The First Post-Pandemic Sauna

The first three minutes go by smoothly. It’s been awhile but there’s a familiarity to sitting cross-legged at one-hundred and eighty degrees. Something in my mind switches on . Or maybe it switches off. Warm air fills my lungs and works its way into my muscles. I’m overconfident.

Five minutes in and I’m starting to feel it. Sweat beads on the back of my legs. Before the pandemic shut everything down I was a sauna devotee. Three or four times a week I’d cram into the sauna at my local climbing gym to sweat it out with total strangers , like the guy who loved to do elaborate, deep stretches — naked—and of course the chatterbox who loved to talk about that one time he was detained overseas in a Panamanian prison.

Then the pandemic hit. You know the rest. Throughout quarantine I tried to find creative ways to get my sauna fix, like taking a hot bath. If you submerge yourself completely with scalding water there’s certainly a bodily release, but it lacks one key ingredient: sweat.

Ten minutes in and I’m starting to reel a bit. My limbs are heavy and blood moves through my head like sap. A metaphor strikes me. A highway with speeding cars. Right now my veins feel less like a turnpike and more like some traffic-infested back road.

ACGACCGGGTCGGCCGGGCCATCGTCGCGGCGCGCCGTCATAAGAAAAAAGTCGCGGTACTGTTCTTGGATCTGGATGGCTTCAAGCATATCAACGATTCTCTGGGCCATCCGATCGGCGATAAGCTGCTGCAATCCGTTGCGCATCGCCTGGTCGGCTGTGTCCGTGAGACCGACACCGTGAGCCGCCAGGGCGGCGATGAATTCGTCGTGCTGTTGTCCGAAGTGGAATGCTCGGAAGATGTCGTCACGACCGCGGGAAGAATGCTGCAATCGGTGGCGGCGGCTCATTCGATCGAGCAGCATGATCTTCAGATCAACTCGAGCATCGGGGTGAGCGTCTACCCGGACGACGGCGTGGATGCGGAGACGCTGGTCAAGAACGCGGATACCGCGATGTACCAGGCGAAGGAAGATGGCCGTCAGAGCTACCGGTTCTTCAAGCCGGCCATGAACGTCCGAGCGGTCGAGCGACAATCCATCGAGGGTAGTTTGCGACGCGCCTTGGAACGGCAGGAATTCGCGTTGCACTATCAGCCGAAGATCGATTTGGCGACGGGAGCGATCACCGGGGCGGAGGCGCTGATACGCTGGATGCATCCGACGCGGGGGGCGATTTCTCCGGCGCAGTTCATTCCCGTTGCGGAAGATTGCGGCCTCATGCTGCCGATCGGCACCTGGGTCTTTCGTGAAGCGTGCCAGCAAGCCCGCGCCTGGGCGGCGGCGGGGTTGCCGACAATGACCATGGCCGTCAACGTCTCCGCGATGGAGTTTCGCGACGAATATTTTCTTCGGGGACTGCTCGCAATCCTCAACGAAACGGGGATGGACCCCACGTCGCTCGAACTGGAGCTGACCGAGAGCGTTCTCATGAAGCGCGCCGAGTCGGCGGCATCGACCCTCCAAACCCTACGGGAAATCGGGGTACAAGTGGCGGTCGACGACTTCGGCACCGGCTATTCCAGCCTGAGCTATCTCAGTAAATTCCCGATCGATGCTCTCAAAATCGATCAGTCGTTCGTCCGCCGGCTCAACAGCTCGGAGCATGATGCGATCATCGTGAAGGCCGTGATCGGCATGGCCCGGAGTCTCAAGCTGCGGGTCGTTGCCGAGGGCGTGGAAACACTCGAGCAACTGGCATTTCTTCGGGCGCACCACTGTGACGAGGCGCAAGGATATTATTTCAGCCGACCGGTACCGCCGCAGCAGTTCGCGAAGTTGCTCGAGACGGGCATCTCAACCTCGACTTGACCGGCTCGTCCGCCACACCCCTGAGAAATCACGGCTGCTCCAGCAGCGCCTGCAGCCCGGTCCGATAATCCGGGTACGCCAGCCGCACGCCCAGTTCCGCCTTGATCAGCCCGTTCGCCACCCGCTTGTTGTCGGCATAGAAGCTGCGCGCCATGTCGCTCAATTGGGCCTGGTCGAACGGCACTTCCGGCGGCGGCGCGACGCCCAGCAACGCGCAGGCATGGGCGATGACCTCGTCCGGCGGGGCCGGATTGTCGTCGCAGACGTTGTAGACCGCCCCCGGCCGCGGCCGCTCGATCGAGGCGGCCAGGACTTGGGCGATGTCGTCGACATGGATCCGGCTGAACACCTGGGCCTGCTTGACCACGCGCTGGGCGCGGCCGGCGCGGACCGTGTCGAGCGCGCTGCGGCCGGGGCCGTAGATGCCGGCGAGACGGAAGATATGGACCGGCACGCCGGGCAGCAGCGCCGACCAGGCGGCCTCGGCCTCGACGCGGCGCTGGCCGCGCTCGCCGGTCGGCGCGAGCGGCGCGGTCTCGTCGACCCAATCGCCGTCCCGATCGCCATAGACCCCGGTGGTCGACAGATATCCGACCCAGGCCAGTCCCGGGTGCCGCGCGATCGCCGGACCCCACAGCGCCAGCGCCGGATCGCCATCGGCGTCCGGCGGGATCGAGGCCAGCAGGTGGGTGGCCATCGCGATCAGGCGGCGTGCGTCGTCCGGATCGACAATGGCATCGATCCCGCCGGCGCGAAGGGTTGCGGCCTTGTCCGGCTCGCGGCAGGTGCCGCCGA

Later — certainly not in the moment because I’m totally absorbed in simply staying upright — I’m reminded of running with my dad on one of those punishing East coast summer days when the humidity makes your clothes feel heavy. We start off slow, making our way to a trail surrounded by trees. There’s a bit of shade but it’s hot. On those days, there’s no escaping.

My dad, who has been in a sauna once to my knowledge, bumped his head. He’s very tall and I don’t think he enjoyed the experience. But he’s addicted to these humid runs. By the time we come out of the woods and hit the main road — the home stretch — we’re both drenched. Cars whiz by. High school teachers and friends of friends gawk at the two weirdos performing this masochistic ritual.

Eleven minutes in and I have the acute sensation that I need to find a way out of this heat. I stand up. A wave of hot hair wraps around my head. I touch my toes. Blood rushes. I sit down and throw one leg over the other. I try to look casual hoping my brain will catch on.

I leave the sauna at twelve minutes and stumble drunkenly towards the bathroom door, anticipating the quick release of a cold shower. Within seconds I’m restored to my normal self — with thoughts galore. I wrap myself in a towel and head back to meet the punishing heat.